If the young Butch Otter could talk to the older Gov. Butch Otter, he might ask him why he feels the need to sign a bill regulating massage therapy when in the mid-1970s, for example, he advocated for the deregulation of veterinarians.
Otter served in the Idaho House of Representatives from 1973 through 1978. Absent from elective politics for eight years, he then served 14 years as lieutenant governor followed by three terms in Congress before being elected governor in 2006. He first sought the governor’s chair in 1978, finishing third in the primary with 26 percent of the vote. The winner, Allan Larsen, captured 29 percent of the vote, but lost in the general election to John Evans.
The governor’s younger days as a lawmaker are sometimes in contrast to his time as governor when he signs or supports legislation that seemingly contradict the lawmaker he once was.
Otter said in a 2009 interview with the Spokesman-Review that his libertarian leanings as a state legislator produced a lot of “no” votes on his part, but not many accomplishments. He said in the interview he learned an important lesson from "an old cowboy by the name of Bill Lanting," speaker of the House at the time, who advised him: "Butch, there is absolutely nothing wrong with setting your goals ideologically, but you're gonna have to someday come to the realization that in order to get to those goals, you're gonna have to act pragmatically."
The massage therapy bill, according to Otter’s press secretary, Jon Hanian, was an issue brought by massage therapists; therefore, the governor did not oppose it. “As it was brought by the individuals in that profession as a means of self-policing and self-governing their own profession, the governor did not see any reason to oppose the legislation,” said Hanian in an email to IdahoReporter.com.
The bill passed the Senate with little resistance, but skirted through the House on a 39-29 vote.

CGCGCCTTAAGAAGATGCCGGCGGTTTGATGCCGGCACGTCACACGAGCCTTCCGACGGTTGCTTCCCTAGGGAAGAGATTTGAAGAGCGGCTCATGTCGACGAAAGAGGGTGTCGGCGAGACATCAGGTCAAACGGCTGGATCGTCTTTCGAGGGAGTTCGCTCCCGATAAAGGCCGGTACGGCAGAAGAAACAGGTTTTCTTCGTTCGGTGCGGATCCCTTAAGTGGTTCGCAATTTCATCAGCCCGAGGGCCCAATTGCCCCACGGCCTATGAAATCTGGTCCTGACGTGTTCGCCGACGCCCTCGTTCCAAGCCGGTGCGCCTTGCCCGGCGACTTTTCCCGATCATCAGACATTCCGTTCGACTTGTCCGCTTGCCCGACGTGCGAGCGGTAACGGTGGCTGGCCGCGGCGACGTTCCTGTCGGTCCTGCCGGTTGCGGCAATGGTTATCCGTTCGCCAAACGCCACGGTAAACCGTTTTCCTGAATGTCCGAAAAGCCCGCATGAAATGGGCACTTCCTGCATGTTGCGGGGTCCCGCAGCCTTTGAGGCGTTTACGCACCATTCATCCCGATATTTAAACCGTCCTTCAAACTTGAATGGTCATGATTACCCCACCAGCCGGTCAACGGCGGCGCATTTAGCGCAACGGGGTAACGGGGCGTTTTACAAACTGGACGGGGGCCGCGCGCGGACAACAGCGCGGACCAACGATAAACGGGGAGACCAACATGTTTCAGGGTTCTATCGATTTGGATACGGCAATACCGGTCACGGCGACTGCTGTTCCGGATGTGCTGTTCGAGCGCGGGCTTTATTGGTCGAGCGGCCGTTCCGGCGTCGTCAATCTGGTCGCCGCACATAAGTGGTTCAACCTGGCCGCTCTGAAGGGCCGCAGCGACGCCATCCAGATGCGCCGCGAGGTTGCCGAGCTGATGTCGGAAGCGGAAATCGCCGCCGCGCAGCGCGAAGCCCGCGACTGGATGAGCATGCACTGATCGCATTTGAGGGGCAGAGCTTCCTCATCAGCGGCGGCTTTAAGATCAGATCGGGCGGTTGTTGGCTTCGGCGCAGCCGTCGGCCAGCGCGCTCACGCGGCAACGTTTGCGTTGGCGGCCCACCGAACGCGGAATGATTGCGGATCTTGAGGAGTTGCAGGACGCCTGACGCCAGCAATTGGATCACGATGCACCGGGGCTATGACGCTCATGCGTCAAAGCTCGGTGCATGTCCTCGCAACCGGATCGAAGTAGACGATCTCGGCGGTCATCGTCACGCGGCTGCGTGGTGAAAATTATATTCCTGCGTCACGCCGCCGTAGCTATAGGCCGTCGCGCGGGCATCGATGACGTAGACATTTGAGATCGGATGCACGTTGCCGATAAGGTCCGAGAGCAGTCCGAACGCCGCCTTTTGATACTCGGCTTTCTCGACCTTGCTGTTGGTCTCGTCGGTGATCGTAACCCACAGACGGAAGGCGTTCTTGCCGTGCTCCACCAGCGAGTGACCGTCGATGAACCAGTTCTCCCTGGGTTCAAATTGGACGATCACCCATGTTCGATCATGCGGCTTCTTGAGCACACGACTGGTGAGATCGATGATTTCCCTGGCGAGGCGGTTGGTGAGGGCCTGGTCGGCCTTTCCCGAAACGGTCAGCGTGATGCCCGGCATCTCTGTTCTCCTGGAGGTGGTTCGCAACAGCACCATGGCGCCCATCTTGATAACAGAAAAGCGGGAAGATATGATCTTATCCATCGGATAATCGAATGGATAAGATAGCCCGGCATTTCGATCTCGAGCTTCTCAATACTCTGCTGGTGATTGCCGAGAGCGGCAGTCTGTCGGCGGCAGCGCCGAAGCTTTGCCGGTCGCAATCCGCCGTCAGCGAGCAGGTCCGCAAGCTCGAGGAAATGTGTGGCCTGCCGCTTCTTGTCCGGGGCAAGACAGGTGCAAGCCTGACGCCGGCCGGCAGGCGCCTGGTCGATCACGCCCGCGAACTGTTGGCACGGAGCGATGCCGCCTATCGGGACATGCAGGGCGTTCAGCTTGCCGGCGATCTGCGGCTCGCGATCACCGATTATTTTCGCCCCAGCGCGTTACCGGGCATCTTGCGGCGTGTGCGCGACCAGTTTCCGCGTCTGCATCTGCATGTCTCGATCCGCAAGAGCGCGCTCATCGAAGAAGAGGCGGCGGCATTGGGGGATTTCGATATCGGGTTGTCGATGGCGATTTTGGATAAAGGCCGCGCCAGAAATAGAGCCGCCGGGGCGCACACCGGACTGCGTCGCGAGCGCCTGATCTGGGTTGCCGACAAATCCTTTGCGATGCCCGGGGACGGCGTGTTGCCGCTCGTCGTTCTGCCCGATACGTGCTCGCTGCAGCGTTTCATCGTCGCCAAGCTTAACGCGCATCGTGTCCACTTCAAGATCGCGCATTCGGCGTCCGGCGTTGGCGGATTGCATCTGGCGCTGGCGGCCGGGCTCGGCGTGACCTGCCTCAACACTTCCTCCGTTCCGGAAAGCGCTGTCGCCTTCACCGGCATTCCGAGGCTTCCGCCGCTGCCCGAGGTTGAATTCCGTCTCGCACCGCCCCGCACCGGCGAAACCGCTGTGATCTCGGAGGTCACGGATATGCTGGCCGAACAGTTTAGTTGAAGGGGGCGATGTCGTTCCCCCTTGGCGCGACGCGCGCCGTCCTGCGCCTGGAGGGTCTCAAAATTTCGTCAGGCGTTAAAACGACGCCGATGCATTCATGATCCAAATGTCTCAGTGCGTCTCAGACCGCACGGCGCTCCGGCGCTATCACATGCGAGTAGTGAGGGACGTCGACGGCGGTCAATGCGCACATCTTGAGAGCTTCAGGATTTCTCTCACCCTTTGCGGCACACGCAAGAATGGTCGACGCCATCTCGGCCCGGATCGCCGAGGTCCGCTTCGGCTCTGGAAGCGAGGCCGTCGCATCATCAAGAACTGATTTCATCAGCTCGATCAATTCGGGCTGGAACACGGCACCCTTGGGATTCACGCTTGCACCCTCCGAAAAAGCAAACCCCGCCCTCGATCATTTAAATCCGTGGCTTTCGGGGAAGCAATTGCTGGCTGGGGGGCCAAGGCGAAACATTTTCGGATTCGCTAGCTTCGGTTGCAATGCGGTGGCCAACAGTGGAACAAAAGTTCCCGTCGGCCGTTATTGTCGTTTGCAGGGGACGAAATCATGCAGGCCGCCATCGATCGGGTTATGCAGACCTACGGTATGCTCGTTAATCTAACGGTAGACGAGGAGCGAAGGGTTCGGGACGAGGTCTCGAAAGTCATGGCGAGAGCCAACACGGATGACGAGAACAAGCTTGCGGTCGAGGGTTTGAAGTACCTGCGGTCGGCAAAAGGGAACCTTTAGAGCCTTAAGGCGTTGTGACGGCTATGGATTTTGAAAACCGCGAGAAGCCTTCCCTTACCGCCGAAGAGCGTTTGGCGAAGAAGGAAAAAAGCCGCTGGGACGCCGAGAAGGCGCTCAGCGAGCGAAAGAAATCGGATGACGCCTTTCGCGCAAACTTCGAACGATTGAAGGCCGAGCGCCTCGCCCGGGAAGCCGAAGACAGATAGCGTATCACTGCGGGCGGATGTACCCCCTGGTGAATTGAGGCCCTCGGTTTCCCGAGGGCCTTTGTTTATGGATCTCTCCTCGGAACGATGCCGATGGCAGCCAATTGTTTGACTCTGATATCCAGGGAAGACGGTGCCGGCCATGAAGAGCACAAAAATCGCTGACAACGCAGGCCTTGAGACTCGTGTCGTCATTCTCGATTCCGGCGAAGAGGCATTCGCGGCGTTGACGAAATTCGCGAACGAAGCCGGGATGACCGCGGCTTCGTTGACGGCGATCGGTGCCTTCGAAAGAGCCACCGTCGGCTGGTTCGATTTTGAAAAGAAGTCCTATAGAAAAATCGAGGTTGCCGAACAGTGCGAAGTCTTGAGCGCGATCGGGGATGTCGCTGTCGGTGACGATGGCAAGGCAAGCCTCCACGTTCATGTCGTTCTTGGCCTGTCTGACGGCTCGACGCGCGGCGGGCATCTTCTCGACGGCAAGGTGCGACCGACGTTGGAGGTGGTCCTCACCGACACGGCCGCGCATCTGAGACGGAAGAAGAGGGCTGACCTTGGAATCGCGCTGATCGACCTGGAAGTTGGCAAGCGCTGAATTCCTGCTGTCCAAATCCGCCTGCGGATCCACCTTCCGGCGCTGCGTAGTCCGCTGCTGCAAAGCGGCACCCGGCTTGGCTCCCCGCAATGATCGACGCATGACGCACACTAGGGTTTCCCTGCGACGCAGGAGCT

One of the legislators against the bill was Rep. Marv Hagedorn, R-Meridian. He opposed the legislation for a couple of reasons. “One of the needs for the massage therapy bill was to make them (massage therapists) eligible for treatment under Obamacare,” Hagedorn said in an email to IdahoReporter.com. “I also think it was an intrusion of the state into private business that was not required. Nice to have in people’s minds, maybe, but not a need to have.”
The American Massage Therapy Association (AMTA), which pushed for the legislation, said the issue has been worked on for 20 years.
Trisha Pennell, president of the Idaho Chapter of the AMTA, said there were multiple reasons for the bill. “Massage therapy is an up-and-coming practice in the medical field. And, someone without training can actually do some harm to somebody, to a client, by either moving fluid too much or overstretching somebody … there are a lot of things that they can do to injure somebody so we felt that we needed to get some kind of law in place to protect the public.”
Pennell also said that the law helps distinguish actual massage therapists from prostitution. “We also wanted to get something in place because, I don’t know if you’ve heard, but massage therapy and massage is another name for prostitution, and so we wanted to kind of give us some distance from the other side of massage.”
AMTA Idaho represents around 300 members in the state of Idaho, said Pennell.
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